When Computer Weekly began researching the cause of duplicate patient records at Manchester we contacted one of the trusts involved, the University Hospital of South Manchester NHS Foundation Trust.
The immediate reaction of a spokeswoman for the trust was to say that she had received a note about the incident a few days earlier from Connecting for Health, which runs the National Programme for IT [NPfIT].
“I am looking at it now,” she said. “It is saying: ‘if trusts have any press inquiries regarding the GM [Greater Manchester] Incident they should contact the Connecting for Health press office.”
The note was dated 27 April 2007, several days before Computer Weekly contacted the trust. It seemed, therefore, that neither Connecting for Health nor the trust had issued any statement on the problem of duplicate records in Greater Manchester. They were prepared, however, to make a statement if a journalist rang. This may appear at first to be effective crisis management but it’s not a good way to disseminate lessons.
We asked Connecting for Health whether it had asked some trusts not to comment on the Greater Manchester incident. An NHS CfH spokeswoman did not go as far as to deny categorically that the agency had approached trusts. She said that she (personally) was not aware of any “instructions” to trusts.
Computer Weekly also asked Connecting for Health whether it publishes details of its major incidents, of which there were around 200 in a four-month period between October 2006 and the end of January 2007. Connecting for Health says it does publish details. But we cannot find any evidence of publication.
We had asked Connecting for Health: “Isn’t there a case for Connecting for Health publishing the severity one and two incidents and the lessons learnt from them so that other trusts could gain from adversity?”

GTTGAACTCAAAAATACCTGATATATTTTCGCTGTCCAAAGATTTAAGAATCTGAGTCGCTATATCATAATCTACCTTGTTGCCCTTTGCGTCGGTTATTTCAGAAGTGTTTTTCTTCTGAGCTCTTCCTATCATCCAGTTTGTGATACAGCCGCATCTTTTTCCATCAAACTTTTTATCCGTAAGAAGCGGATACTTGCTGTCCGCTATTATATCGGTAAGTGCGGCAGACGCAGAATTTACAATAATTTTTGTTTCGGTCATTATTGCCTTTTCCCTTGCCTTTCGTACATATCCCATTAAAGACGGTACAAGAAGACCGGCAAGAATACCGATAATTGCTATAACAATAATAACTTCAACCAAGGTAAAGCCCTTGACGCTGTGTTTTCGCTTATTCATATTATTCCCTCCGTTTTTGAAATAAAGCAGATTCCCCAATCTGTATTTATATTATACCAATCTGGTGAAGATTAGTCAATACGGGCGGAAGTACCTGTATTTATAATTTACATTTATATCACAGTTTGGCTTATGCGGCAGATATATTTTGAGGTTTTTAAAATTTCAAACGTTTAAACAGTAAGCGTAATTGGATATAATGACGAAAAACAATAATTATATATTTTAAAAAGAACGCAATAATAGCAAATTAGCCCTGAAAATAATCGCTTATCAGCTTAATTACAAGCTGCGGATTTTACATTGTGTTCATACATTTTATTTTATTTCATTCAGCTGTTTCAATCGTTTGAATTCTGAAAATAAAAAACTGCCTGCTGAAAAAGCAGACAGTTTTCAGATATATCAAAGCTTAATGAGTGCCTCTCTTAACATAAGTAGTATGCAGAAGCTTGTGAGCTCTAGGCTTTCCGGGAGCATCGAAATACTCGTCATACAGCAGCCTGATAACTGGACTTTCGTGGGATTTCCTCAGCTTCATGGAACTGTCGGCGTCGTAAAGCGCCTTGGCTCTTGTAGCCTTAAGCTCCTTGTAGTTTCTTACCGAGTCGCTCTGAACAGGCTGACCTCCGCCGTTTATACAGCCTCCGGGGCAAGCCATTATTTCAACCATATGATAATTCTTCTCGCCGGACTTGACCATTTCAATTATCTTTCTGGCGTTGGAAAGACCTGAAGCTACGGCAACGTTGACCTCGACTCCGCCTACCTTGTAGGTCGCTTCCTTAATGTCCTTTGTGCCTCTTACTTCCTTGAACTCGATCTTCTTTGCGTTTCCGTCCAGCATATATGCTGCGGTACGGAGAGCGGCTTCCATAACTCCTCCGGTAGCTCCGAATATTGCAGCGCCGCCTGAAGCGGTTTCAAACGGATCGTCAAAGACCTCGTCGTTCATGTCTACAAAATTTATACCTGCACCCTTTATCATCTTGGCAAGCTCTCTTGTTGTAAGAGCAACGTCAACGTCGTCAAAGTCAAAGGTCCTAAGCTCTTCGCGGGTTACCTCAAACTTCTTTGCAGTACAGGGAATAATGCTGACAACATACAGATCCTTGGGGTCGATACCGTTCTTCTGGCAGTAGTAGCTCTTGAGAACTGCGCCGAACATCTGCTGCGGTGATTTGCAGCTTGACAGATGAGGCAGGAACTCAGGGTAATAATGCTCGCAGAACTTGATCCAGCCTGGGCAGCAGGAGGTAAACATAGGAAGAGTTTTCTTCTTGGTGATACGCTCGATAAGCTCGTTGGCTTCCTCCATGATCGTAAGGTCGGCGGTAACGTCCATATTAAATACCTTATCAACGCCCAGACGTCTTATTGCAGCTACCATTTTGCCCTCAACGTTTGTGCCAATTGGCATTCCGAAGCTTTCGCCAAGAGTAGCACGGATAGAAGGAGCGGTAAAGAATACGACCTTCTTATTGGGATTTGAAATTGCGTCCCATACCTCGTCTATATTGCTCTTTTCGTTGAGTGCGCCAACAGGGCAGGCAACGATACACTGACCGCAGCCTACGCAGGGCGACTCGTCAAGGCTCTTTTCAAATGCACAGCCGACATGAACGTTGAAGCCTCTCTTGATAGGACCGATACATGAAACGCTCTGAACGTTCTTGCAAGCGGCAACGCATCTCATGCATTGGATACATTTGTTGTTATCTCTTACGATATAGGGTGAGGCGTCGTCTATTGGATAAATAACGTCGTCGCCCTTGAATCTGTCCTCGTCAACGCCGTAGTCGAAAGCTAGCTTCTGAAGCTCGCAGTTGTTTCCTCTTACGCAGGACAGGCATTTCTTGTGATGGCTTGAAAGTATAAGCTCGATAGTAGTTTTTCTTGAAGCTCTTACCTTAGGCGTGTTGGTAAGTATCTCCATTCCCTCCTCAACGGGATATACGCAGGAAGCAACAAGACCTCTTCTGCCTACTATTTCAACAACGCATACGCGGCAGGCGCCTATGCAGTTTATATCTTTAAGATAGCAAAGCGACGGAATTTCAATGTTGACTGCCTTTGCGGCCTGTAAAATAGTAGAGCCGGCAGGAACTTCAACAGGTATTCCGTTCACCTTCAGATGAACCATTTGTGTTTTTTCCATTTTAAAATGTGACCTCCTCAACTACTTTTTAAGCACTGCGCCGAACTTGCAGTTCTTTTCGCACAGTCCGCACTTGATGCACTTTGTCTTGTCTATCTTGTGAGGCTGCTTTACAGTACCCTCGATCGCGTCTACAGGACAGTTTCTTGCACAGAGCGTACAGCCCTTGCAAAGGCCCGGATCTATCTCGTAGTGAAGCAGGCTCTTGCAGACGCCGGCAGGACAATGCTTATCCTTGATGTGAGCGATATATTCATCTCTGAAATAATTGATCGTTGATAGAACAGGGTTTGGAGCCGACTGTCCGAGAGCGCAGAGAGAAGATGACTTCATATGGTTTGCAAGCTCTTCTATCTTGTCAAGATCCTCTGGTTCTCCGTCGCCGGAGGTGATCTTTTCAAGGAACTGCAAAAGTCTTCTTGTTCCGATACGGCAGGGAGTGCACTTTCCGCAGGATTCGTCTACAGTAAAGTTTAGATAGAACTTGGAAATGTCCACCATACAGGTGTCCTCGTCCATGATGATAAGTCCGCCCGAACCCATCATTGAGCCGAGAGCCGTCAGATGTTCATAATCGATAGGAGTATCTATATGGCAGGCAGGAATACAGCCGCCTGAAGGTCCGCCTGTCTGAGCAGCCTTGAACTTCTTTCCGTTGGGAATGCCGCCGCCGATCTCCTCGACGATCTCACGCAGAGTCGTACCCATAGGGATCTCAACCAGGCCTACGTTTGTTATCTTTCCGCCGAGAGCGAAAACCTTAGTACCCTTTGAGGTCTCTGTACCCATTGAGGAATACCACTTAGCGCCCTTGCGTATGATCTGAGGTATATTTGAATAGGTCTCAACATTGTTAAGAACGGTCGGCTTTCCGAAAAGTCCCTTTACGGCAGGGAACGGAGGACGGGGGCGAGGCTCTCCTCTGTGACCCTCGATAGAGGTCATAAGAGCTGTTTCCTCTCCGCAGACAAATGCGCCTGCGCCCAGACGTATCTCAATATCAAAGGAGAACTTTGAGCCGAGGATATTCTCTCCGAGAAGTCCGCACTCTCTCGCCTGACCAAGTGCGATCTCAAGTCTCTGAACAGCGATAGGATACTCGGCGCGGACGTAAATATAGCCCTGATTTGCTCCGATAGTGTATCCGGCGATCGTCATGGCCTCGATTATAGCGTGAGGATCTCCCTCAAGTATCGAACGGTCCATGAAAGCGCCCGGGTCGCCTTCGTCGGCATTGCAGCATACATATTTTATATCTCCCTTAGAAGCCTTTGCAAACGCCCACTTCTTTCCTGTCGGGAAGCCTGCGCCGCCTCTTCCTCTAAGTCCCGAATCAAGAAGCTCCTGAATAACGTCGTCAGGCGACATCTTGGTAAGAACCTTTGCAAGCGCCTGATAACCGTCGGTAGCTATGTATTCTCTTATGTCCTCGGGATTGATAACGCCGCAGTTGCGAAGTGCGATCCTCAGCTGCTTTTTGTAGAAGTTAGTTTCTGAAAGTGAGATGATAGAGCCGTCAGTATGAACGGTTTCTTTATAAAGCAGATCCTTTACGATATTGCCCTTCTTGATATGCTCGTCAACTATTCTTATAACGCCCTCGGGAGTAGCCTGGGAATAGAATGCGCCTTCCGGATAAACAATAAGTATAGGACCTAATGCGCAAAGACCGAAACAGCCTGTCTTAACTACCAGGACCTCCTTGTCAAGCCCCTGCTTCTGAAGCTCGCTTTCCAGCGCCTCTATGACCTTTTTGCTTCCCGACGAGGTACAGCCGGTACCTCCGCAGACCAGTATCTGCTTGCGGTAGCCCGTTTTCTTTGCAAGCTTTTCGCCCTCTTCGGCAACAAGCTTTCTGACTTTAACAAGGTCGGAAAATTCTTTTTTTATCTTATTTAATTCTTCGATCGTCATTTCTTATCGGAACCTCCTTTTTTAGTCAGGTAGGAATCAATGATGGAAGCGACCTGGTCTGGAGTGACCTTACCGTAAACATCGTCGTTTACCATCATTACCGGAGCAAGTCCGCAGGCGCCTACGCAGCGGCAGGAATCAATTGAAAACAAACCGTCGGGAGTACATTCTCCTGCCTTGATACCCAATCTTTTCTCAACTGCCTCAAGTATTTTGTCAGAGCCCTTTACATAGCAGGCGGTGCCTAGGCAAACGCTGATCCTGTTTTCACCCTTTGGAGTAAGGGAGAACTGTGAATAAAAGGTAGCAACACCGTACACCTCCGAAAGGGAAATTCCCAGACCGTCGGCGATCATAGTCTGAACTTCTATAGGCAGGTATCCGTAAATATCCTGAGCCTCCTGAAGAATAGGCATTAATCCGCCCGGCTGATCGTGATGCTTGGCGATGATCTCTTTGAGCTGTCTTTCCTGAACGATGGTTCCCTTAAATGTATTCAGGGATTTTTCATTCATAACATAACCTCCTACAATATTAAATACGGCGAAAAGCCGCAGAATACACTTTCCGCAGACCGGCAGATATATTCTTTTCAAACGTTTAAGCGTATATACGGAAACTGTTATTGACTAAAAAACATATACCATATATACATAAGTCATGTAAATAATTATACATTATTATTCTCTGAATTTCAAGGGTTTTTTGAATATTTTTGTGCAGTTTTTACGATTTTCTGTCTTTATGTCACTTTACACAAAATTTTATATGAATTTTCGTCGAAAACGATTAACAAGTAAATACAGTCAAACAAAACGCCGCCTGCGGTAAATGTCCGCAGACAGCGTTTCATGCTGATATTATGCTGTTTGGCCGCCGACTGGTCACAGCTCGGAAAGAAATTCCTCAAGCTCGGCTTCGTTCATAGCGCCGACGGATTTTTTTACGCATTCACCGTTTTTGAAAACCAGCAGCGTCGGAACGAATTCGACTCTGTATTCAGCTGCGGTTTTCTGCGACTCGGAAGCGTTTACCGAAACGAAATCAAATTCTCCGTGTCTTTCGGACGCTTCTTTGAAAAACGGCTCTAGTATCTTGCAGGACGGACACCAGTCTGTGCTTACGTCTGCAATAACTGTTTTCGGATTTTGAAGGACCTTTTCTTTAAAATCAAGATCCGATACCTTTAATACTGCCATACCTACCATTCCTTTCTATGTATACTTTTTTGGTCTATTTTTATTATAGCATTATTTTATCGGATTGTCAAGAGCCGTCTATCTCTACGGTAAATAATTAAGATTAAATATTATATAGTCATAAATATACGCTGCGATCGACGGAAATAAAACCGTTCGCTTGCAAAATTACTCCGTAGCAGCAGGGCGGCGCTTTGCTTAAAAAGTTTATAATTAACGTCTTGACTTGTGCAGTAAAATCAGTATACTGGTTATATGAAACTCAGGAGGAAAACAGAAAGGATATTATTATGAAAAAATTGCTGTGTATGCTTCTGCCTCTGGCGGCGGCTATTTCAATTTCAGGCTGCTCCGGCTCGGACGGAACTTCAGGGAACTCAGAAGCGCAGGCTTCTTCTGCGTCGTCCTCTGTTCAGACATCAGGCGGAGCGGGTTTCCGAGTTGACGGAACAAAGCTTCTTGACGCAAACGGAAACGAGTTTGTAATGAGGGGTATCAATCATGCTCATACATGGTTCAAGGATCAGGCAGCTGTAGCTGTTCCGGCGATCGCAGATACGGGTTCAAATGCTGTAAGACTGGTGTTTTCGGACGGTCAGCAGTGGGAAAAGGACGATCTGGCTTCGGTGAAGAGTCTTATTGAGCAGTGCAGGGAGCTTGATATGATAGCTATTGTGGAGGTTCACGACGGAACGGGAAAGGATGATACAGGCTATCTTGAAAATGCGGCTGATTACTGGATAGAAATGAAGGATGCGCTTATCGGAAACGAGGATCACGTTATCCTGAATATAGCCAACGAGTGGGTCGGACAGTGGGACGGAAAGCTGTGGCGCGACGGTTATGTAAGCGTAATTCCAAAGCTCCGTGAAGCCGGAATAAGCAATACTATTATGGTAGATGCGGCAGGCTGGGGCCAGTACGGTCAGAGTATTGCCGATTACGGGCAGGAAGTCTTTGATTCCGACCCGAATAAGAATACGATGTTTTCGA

It replied: “Yes, we do this already. Details of all Higher Severity Service Incidents are already published throughout NHS Connecting for Health with the intention that these are then cascaded as appropriate to the wider NHS in order to provide the ability to identify trends or to pre-empt similar incidents occurring in other areas.
“In addition, analysis of Higher Severity Service Incidents and any underlying problems is undertaken by NHS Connecting for Health staff. In conjunction with suppliers, work-around, known error and root cause analysis information is circulated in order to help prevent re-occurrence of incidents or to mitigate potential risks to the live service.
“NHS Connecting for Health takes any and all opportunities to share lessons learnt. Every Higher Severity Service Incident is thoroughly reviewed after the event and any findings are fed into all affected processes and procedures. NHS Connecting for Health also promotes and supports a number of user groups to share best practice, common experience and lessons learnt.”
Since asking NHS Connecting for Health where it publishes details of its severity one and two incidents, we’ve heard nothing.
If the government seeks to control information on troubled go-lives of NPfIT systems, the likelihood is that it will deny instinctively that patient safety is ever at risk from implementations of national systems.
If government ministers do not feel any compulsion to tell the truth over NPfIT implementations, that is they do not feel any need to make public any serious incident arising from an NPfIT implementation, this lack of accountability could in itself present a danger to patients – a threat compounded by the absence of regulatory supervision of patient safety in the wake of NPfIT implementations.
With pressure from Whitehall for many more national systems to go live, it’s possible that software may be installed without having been thoroughly tested first.
If patches and releases are not well designed, patients may become guinea pigs for experimental implementations in which lessons are learned in an impromptu way.
It’s hardly a good strategy for winning the hearts and minds of clinicians.